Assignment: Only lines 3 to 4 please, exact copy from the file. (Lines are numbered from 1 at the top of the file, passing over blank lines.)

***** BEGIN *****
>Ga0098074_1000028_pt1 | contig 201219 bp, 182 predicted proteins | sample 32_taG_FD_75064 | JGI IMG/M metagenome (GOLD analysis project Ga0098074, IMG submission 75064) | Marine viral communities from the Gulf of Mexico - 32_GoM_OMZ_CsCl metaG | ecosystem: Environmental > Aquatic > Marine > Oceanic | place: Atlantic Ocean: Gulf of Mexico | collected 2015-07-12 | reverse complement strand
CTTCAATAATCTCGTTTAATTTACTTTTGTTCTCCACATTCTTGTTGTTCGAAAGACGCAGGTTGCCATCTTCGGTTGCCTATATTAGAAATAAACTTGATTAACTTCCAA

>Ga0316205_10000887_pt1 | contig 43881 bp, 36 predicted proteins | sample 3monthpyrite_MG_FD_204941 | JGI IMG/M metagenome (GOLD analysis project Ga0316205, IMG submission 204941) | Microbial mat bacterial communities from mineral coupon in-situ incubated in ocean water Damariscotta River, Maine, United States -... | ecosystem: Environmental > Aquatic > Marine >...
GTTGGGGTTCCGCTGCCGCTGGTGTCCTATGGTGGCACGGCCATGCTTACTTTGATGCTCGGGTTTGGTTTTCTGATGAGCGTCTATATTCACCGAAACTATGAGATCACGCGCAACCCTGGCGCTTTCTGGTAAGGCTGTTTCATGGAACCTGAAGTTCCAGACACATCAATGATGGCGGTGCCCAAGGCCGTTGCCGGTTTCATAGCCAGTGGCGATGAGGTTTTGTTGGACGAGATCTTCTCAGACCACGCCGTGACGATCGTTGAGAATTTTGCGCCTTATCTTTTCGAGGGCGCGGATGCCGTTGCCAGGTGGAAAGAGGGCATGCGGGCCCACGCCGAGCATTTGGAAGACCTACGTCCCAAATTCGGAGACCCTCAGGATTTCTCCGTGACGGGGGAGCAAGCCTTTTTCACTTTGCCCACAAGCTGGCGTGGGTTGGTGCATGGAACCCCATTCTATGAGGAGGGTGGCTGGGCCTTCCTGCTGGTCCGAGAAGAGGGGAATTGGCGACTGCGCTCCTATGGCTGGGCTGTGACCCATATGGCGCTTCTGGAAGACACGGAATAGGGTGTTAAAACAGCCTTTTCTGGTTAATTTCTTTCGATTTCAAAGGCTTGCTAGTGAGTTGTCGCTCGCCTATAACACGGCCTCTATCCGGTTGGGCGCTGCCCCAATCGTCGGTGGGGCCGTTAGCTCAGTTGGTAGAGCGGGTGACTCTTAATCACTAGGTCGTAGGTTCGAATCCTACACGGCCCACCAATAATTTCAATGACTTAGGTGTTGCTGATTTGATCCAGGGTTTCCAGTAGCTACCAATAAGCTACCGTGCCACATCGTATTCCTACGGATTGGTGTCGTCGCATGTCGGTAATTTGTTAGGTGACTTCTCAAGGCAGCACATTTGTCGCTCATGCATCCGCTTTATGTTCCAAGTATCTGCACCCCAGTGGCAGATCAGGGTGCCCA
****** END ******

>Ga0316205_10000887_pt1 | contig 43881 bp, 36 predicted proteins | sample 3monthpyrite_MG_FD_204941 | JGI IMG/M metagenome (GOLD analysis project Ga0316205, IMG submission 204941) | Microbial mat bacterial communities from mineral coupon in-situ incubated in ocean water Damariscotta River, Maine, United States -... | ecosystem: Environmental > Aquatic > Marine >...
GTTGGGGTTCCGCTGCCGCTGGTGTCCTATGGTGGCACGGCCATGCTTACTTTGATGCTCGGGTTTGGTTTTCTGATGAGCGTCTATATTCACCGAAACTATGAGATCACGCGCAACCCTGGCGCTTTCTGGTAAGGCTGTTTCATGGAACCTGAAGTTCCAGACACATCAATGATGGCGGTGCCCAAGGCCGTTGCCGGTTTCATAGCCAGTGGCGATGAGGTTTTGTTGGACGAGATCTTCTCAGACCACGCCGTGACGATCGTTGAGAATTTTGCGCCTTATCTTTTCGAGGGCGCGGATGCCGTTGCCAGGTGGAAAGAGGGCATGCGGGCCCACGCCGAGCATTTGGAAGACCTACGTCCCAAATTCGGAGACCCTCAGGATTTCTCCGTGACGGGGGAGCAAGCCTTTTTCACTTTGCCCACAAGCTGGCGTGGGTTGGTGCATGGAACCCCATTCTATGAGGAGGGTGGCTGGGCCTTCCTGCTGGTCCGAGAAGAGGGGAATTGGCGACTGCGCTCCTATGGCTGGGCTGTGACCCATATGGCGCTTCTGGAAGACACGGAATAGGGTGTTAAAACAGCCTTTTCTGGTTAATTTCTTTCGATTTCAAAGGCTTGCTAGTGAGTTGTCGCTCGCCTATAACACGGCCTCTATCCGGTTGGGCGCTGCCCCAATCGTCGGTGGGGCCGTTAGCTCAGTTGGTAGAGCGGGTGACTCTTAATCACTAGGTCGTAGGTTCGAATCCTACACGGCCCACCAATAATTTCAATGACTTAGGTGTTGCTGATTTGATCCAGGGTTTCCAGTAGCTACCAATAAGCTACCGTGCCACATCGTATTCCTACGGATTGGTGTCGTCGCATGTCGGTAATTTGTTAGGTGACTTCTCAAGGCAGCACATTTGTCGCTCATGCATCCGCTTTATGTTCCAAGTATCTGCACCCCAGTGGCAGATCAGGGTGCCCA